1. KRAMPUS

As a tool to encourage good behavior in children, Santa serves as the carrot, and Krampus is the stick. Krampus is the evil demon anti-Santa, or maybe his evil twin. Krampus Night is celebrated on December 5, the eve of St. Nicholas Day in Austria and other parts of Europe. Public celebrations that night have many Krampuses walking the streets, looking for people to beat. Alcohol is also involved. Injuries in recent years have led to some reforms, such as requiring all Krampuses to wear numbers so they may identified in case of overly violent behavior.

Krampus may look like a devil, or like a wild alpine beast, depending on what materials are available to make a Krampus costume. In modern times, people can spend as much as they like to become the best Krampus around—and the tradition is spreading beyond Europe. Many cities in America have their own Krampus Nights now.

2. JÓLAKÖTTURINN

Jólakötturinn is the Icelandic Yule Cat or Christmas Cat. He is not a nice cat. In fact, he might eat you. This character is tied to an Icelandic tradition in which those who finished all their work on time received new clothes for Christmas, while those who were lazy did not (although this is mainly a threat). To encourage children to work hard, parents told the tale of the Yule Cat, saying that Jólakötturinn could tell who the lazy children were because they did not have at least one new item of clothing for Christmas—and these children would be sacrificed to the Yule Cat. This reminder tends to spur children into doing their chores! A poem written about the cat ends with a suggestion that children help out the needy, so they, too, can have the protection of new clothing. It's no wonder that Icelanders put in more overtime at work than most Europeans.

3. FRAU PERCHTA


Flickr // Markus Ortner

Tales told in Germany and Austria sometimes feature a witch named Frau Perchta who hands out both rewards and punishments during the 12 days of Christmas (December 25 through Epiphany on January 6). She is best known for her gruesome punishment of the sinful: She will rip out your internal organs and replace them with garbage. The ugly image of Perchta may show up in Christmas processions in Austria, somewhat like Krampus.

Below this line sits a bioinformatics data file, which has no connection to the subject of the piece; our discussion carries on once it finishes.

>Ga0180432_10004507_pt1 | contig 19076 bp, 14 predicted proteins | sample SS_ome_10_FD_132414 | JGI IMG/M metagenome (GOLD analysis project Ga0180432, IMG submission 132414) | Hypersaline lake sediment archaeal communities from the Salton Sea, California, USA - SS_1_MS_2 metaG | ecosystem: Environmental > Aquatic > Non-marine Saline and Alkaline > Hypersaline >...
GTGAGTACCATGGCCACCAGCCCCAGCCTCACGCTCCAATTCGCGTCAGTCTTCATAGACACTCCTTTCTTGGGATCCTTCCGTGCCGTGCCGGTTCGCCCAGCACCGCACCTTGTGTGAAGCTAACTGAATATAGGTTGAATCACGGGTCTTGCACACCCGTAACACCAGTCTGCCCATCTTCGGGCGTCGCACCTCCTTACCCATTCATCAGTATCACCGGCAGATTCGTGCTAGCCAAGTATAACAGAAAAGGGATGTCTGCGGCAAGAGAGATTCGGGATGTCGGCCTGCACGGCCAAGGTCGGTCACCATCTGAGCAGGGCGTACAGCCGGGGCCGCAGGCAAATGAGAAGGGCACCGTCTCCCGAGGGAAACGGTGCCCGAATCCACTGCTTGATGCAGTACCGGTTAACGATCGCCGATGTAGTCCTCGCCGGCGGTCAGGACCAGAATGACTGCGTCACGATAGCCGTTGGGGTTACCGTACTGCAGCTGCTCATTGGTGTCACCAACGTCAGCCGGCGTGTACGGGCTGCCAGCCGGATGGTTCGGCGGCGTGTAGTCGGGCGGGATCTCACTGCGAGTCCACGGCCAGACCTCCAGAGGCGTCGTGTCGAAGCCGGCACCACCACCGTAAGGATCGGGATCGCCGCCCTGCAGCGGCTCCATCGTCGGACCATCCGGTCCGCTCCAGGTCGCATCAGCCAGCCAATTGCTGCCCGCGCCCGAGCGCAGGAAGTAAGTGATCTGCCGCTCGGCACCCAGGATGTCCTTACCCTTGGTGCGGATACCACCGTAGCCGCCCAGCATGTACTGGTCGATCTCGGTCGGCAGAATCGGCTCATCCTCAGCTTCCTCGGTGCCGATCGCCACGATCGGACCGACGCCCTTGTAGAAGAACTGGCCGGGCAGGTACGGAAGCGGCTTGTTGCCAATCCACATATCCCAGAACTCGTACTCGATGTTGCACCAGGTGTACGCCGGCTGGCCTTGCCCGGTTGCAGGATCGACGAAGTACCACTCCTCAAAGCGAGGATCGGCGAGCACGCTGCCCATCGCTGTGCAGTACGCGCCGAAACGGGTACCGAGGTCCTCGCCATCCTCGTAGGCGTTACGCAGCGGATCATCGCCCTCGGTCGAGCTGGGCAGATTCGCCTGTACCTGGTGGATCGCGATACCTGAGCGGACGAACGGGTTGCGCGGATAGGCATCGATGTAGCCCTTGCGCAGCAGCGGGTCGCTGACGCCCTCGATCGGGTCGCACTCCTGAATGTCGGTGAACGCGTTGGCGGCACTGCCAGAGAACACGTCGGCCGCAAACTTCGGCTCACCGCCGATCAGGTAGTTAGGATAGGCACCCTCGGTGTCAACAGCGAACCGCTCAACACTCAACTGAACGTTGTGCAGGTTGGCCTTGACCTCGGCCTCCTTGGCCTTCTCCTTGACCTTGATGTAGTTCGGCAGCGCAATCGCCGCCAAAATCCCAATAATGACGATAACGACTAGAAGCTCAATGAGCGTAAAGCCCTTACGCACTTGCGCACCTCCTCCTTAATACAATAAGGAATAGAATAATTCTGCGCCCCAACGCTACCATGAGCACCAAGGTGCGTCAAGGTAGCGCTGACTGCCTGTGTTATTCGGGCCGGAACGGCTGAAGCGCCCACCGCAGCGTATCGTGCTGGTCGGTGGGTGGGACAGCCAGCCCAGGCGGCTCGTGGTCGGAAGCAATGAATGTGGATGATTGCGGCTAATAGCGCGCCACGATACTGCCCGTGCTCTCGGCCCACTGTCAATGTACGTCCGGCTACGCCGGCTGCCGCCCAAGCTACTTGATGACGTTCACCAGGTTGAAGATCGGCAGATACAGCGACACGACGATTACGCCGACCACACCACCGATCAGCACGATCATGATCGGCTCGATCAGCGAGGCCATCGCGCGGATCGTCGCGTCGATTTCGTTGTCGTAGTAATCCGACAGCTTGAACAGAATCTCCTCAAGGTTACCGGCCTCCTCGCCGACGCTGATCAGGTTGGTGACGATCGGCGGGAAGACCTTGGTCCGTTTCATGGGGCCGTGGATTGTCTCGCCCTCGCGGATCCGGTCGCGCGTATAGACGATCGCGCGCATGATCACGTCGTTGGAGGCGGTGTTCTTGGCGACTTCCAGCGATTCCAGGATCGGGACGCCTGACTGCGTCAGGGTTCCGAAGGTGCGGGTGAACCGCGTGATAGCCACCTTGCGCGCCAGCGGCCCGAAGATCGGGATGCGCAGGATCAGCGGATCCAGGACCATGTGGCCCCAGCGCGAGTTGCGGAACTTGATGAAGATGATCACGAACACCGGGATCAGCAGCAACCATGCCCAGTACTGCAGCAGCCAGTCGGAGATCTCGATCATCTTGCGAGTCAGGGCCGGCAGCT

Perchta's story is thought to have descended from a legendary Alpine goddess of nature, who tends the forest most of the year and deals with humans only during Christmas. In modern celebrations, Perchta or a close relation may show up in processions during Fastnacht, the Alpine festival just before Lent. There may be some connection between Frau Perchta and the Italian witch La Befana, but La Befana isn't really a monster: she's an ugly but good witch who leaves presents.

4. BELSNICKEL

A drawing of Belsnickel.
Lucas, Flickr // CC BY 2.0

Belsnickel is a male character from southwestern German lore who traveled to the United States and survives in Pennsylvania Dutch customs. He comes to children sometime before Christmas, wearing tattered old clothing and raggedy fur. Belsnickel carries a switch to frighten children and candy to reward them for good behavior. In modern visits, the switch is only used for noise, and to warn children they still have time to be good before Christmas. Then all the children get candy, if they are polite about it. The name Belsnickel is a portmanteau of the German belzen (meaning to wallop) and nickel for St. Nicholas. See a video of a Belsnickel visit here.